To operate the FA 1000 the technician must choose from standard, soft side-wall or sports tires. They are then guided in a step-by-step manner through the tire changing process using a simple joystick. There is a manual override for special circumstances. A handy aspect of the FA 1000 is that the wheel assembly is lifted onto the tire changing spindle automatically reducing strain and fatigue for the technician. It can handle most wheel sizes so it will work with regular car tires as well as truck tires.

“The speed of the operation is secondary to the care of the tire and rim. There are not too many cars out there that have a steel rim and a regular tire,” said Van Loenen. “They mostly have aluminium alloy, either as an OEM feature or an aftermarket addition and these have either low profile type tires or run flat tires. That what we see.”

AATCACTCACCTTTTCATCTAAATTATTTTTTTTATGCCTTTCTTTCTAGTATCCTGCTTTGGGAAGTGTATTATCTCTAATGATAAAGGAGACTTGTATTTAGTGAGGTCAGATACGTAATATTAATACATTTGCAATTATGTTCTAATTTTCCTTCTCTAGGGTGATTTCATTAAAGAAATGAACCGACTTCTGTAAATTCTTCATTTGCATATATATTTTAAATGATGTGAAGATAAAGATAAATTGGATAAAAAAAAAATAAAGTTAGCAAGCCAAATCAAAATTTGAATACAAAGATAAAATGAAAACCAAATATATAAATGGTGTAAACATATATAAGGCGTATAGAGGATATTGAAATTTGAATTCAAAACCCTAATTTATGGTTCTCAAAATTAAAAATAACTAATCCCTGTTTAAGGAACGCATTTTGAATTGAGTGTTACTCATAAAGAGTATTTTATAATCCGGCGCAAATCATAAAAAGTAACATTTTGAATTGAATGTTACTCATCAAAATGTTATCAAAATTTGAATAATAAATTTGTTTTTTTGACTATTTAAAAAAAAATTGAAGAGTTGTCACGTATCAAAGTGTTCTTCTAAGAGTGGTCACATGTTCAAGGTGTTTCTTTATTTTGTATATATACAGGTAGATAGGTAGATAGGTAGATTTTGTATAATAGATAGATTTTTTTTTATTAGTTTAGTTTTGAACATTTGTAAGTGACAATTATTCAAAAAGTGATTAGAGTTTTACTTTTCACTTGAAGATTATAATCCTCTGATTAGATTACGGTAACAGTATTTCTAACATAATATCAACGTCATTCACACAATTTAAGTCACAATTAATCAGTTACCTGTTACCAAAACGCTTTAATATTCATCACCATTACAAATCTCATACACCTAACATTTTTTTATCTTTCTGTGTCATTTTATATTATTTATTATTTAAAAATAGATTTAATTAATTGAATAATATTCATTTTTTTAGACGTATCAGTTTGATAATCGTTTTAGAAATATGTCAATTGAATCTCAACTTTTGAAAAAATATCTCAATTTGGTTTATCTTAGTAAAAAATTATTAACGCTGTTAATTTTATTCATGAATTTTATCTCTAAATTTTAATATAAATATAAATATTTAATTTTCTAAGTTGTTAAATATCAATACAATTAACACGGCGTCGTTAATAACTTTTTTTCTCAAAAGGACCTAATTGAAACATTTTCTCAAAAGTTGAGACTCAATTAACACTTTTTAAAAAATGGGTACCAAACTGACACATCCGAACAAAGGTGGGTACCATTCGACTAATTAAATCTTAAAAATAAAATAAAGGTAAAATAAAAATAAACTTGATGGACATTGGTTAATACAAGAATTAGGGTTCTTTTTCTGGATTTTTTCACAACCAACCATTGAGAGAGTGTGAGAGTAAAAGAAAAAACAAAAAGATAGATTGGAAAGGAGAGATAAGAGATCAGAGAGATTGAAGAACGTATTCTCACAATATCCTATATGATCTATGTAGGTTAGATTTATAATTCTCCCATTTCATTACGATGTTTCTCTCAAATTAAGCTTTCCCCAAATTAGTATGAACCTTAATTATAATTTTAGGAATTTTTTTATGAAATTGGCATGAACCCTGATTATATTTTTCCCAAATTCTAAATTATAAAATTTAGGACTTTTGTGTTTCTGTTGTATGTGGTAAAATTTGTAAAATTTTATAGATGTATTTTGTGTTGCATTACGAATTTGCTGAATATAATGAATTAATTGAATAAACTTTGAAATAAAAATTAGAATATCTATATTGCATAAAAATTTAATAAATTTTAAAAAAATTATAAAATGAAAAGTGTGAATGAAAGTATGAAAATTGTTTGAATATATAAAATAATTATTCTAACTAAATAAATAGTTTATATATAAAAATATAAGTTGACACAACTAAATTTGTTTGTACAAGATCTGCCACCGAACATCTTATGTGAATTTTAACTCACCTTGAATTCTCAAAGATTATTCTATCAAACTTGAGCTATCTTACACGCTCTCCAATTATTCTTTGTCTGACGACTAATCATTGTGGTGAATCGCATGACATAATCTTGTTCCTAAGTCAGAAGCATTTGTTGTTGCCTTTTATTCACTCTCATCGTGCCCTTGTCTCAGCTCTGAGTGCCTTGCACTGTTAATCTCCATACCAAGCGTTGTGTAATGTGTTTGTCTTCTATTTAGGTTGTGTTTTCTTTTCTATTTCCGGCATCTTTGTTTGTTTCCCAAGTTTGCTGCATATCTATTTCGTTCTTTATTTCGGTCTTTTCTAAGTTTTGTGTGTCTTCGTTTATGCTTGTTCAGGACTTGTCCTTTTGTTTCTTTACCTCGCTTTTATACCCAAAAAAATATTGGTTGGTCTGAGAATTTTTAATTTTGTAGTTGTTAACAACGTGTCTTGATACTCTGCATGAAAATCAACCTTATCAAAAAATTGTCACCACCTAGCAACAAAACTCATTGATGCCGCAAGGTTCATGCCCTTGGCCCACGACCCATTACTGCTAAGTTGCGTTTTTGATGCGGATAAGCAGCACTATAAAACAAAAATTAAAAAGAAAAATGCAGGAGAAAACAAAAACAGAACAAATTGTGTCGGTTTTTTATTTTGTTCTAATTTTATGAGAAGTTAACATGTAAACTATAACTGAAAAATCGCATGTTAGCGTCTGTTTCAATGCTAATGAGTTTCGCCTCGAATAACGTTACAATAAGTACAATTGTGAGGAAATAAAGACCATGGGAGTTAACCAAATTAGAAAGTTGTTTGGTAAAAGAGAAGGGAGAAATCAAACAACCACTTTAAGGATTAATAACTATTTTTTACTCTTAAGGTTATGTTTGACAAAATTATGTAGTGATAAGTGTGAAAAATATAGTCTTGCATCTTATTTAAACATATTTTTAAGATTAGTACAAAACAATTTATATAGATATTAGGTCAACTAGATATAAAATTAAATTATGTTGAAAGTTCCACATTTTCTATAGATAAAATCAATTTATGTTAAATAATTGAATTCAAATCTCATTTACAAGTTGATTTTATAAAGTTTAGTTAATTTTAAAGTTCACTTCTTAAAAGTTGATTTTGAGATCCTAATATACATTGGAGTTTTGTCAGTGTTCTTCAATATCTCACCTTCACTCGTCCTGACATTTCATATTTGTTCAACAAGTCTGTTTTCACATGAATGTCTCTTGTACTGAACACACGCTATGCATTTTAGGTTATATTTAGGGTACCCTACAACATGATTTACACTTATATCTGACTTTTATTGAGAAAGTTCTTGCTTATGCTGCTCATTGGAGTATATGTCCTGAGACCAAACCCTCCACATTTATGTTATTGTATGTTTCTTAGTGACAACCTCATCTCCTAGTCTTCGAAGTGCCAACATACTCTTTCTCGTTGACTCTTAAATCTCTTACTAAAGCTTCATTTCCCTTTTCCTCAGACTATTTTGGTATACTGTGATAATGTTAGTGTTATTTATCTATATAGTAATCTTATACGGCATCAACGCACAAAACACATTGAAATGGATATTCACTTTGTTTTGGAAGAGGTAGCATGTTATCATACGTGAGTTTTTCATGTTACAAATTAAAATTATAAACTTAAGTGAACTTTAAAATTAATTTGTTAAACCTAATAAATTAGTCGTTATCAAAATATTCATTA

“The Bosch TC752 Pro allows the operator to utilize its hydraulic bead breaking and mount/dismount system to mount and dismount low profile and specialty wheel tire assemblies effortlessly,” said Frank Nowaczyk, Sr. Product Manager, Aligner and Lift Products Bosch Diagnostics Business Unit.

The Bosch TC 752 Pro accommodates wheels up to 32″ diameter including run flats, low profiles and PAX tires. The hydraulic mount/demount tools help prevent accidental rim damage by eliminating the need for a tire lever and standard automotive and light truck adapters are included.

“Our TC 752 Pro makes changing ultra high performance low profile and run flat tires a one man job,” said Nowaczyk. “Two things that decrease profitability are outdated equipment which requires multiple technicians change a tire, and damage to customers expensive wheel and tire assemblies. These two situations are a thing of the past with Bosch TC752 Pro.”